Abstract: The detachment or breakoff of subducted lithosphere is investigated using scaled three-dimensional thermo-mechanical analogue experiments in which forces are measured and deformation is monitored using high-speed particle imaging velocimetry (PIV). The experiments demonstrate that the convergence rate in a subduction zone determine if and when slab detachment occurs. Slow subduction experiments (with scaled convergence rates ∼1 cm yr −1) have lower Peclet numbers and are characterised by lower tensile strength subducted lithosphere, causing detachment to occur when the downward pull force exerted by a relatively short subducted slab is relatively low. When continental collision is preceded by slow oceanic subduction, the subducted lithosphere therefore need not be very long or extremely negatively buoyant to cause detachment because the subducted oceanic lithosphere is hot and weak. Under such conditions detachment may occur sooner after the onset of continental subduction than previously predicted. In contrast, if a collision is preceded by rapid subduction (∼10 cm yr −1), breakoff will be delayed and occur only when the convergence rate slowed sufficiently to thermally weaken the slab and cause its eventual failure. The analogue experiments further confirm that slab detachment occurs diachronously as it propagates along the plate boundary. Stereoscopic PIV reveals a characteristic strain pattern that accompanies the detachment. Horizontal contraction and subsidence (with scaled values up to 1200 m) in the trench and forearc area preceeds the passage of the detachment, which is followed by horizontal extension and uplift (up to 900 m). High-frequency monitoring captures rapid propagation of the detachment along the plate boundary at rates of up to 100 cm yr −1. However rate is not constant and interaction between the slab and lower mantle or opening of a backarc basin in the upper plate can reduce or stop slab breakoff propagation altogether.

Pub.: 22 Oct '16, Pinned: 31 Jul '17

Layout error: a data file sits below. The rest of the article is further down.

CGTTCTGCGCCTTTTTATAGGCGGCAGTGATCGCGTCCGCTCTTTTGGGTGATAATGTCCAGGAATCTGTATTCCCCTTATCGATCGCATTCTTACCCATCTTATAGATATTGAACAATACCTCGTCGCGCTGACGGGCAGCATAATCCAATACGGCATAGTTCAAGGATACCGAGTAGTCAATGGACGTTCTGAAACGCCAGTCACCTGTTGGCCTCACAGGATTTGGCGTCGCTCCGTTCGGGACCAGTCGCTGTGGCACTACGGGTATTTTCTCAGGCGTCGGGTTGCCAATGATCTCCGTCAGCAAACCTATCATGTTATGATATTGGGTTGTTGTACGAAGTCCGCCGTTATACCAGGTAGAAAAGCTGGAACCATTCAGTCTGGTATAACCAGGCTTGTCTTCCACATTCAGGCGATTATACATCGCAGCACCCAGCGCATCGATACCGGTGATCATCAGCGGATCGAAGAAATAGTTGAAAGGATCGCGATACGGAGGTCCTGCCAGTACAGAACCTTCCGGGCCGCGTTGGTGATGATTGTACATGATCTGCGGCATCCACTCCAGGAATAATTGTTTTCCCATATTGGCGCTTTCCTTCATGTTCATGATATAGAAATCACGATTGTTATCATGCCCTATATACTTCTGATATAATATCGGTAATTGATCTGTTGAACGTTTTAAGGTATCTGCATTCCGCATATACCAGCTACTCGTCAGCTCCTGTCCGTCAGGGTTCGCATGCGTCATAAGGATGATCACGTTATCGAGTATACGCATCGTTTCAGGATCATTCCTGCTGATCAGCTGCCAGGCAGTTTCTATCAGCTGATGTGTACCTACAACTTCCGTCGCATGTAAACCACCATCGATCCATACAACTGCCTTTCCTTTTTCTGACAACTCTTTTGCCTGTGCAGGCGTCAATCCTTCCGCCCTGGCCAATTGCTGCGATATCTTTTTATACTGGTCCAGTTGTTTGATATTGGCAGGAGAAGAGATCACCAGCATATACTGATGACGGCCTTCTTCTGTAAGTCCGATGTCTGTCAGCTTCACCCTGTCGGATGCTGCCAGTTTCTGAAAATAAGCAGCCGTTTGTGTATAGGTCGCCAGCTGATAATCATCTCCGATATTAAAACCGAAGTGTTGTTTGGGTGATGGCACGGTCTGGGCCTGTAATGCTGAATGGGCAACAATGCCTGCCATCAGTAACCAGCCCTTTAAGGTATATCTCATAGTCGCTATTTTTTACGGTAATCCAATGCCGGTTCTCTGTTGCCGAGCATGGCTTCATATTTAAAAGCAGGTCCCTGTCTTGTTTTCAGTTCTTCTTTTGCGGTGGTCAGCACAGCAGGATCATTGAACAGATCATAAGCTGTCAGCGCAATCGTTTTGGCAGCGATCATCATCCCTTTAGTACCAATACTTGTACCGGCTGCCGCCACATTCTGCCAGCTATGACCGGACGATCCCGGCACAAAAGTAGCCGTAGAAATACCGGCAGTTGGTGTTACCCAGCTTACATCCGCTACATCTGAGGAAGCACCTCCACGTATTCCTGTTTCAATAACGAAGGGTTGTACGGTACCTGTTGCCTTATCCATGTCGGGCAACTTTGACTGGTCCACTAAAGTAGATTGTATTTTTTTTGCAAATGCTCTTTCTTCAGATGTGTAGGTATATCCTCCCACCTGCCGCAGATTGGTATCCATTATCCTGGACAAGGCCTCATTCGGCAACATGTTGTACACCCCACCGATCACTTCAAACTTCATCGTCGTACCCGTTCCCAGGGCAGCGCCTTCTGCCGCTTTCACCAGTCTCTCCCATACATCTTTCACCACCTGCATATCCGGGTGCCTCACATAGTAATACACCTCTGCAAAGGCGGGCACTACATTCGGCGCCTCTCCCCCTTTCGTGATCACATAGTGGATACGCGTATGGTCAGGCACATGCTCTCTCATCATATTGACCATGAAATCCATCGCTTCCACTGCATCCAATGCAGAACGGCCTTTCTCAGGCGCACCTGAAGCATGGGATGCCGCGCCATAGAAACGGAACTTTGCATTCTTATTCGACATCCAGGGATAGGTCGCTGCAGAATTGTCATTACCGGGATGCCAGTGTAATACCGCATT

Propagated rifting in the Southwest Sub-basin, South China Sea: Insights from analogue modelling

Abstract: How the South China Sea rifted has long been a puzzling question that is still debated, particularly with reference to the Southwest Sub-basin (SWSB). Analogue modelling remains one of the most useful tools for testing rift models and processes. Here, we present and discuss a series of analogue modelling experiments designed to investigate the rifting process of the SWSB. Convincing geophysical results were compiled to provide realistic constraints to test the experimental results and interpretations. A heterogeneous lithosphere model with a varied lithospheric structure showed tectono-morphological features similar to the natural case of the SWSB, indicating that the initial thermal condition and rheological stratification of the lithosphere should have a dominant effect on the rifting process of the SWSB. Rigid tectonic blocks existed in the continental margin, such as the Macclesfield Bank and the Reed Bank, and they played important roles in both the shaping of the continent–ocean boundary and the coupling between the crust and mantle. The initial thermal condition and rheological stratification of the lithosphere under the South China Sea controlled the propagated rifting process of the SWSB. Extension was centred on the deep troughs between the rigid blocks, and the break-up occurred in these areas between them. The westward rifting propagation is best explained with a heterogeneous lithosphere model characterized by varied lithospheric structure, and it was responsible for producing the V-shaped configuration of the SWSB.

Pub.: 12 Feb '16, Pinned: 31 Jul '17

A review of analogue modelling of geodynamic processes: Approaches, scaling, materials and quantification, with an application to subduction experiments